I came across this opinion piece recently and thought it might engender a good discussion among us. I don’t agree with the author’s conclusions at all and will give my critique after his article. We’ve discussed China’s relationship with the “West” on numerous threads, but we haven’t talked much about the relationships with her neighbors. India has come into our conversation not directly but only in random comments measuring the relative progress of both countries.
This opinion piece talks about Tibet as it relates to both China and India, bringing up historical disputes between the two countries and recent developments that the writer feels could portend future troubles. I realize very few will agree with his Tibetan historical perspective but we’ve gone over that in other threads so I’d like us to concentrate more on the present relationship between the two nations.
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[NOTE] This is a translation of a report filed by (王和岩) Wang Heyan in (财经网) Caijing Net two days ago. The content of this report has been making quick rounds in various Chinese Internet forums. It was also picked by other news medias.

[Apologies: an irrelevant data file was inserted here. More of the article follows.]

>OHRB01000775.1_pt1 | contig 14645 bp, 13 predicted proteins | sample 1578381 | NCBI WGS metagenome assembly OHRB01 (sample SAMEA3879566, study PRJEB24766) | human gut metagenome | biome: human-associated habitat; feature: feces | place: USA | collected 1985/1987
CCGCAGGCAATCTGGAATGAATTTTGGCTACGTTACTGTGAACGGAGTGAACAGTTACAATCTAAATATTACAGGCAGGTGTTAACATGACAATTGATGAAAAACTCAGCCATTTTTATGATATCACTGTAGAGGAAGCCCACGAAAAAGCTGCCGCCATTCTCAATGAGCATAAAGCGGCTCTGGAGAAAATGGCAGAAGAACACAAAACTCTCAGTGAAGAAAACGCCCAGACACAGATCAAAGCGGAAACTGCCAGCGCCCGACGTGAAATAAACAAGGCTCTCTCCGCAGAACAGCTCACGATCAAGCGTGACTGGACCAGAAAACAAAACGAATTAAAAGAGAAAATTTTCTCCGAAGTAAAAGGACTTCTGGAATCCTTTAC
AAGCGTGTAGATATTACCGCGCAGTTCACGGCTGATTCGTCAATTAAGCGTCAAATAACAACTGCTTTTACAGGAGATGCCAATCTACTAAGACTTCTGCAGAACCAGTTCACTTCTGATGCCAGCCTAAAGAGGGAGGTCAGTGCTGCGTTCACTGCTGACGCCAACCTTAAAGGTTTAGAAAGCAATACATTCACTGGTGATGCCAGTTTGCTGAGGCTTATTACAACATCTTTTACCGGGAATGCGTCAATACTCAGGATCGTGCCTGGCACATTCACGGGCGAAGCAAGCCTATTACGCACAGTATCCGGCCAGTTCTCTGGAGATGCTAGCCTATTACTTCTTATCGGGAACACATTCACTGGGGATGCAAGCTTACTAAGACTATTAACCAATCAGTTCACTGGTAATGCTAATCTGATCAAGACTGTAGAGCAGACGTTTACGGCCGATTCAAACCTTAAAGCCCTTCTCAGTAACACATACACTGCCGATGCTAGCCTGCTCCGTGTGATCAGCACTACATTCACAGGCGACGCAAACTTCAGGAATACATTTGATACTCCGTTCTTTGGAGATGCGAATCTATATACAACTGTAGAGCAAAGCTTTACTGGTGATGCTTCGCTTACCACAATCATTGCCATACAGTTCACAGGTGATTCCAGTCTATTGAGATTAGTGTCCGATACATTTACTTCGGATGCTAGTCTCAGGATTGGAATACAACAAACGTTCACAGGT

The Communist Party Group of the Chinese People’s Political Consultative Committee (CPPCC) is staying at the Friendship Hotel. The members of this group are mostly current and former chairmen of CPPCC at province, city and regional levels. They are all experienced officials. [Note: CPPCC is generally where officials are parked after losing or retiring from power (i.e., active party or government positions).] Since they are no longer in the administrative structure and are not constrained in what they can say as before, I had high hopes to dig out something interesting from them.
However, things didn’t exactly go as I planned. Even though they are no longer in power, they kept their
arrogance dignity intact, and are simply inaccessible.
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This may start like a bar story, but it may end as a rant: one day, a Canadian colleague, an American colleague and I (Chinese) were having lunch, and we were talking about the health care problems each face in our countries. In Canada, you pay high tax, but health care is free. In America, you pay relatively low tax (according to the Canadian), but healthcare is ridiculously expensive. China’s medical system is so diverse and constantly changing that I don’t know where to start. Continue reading »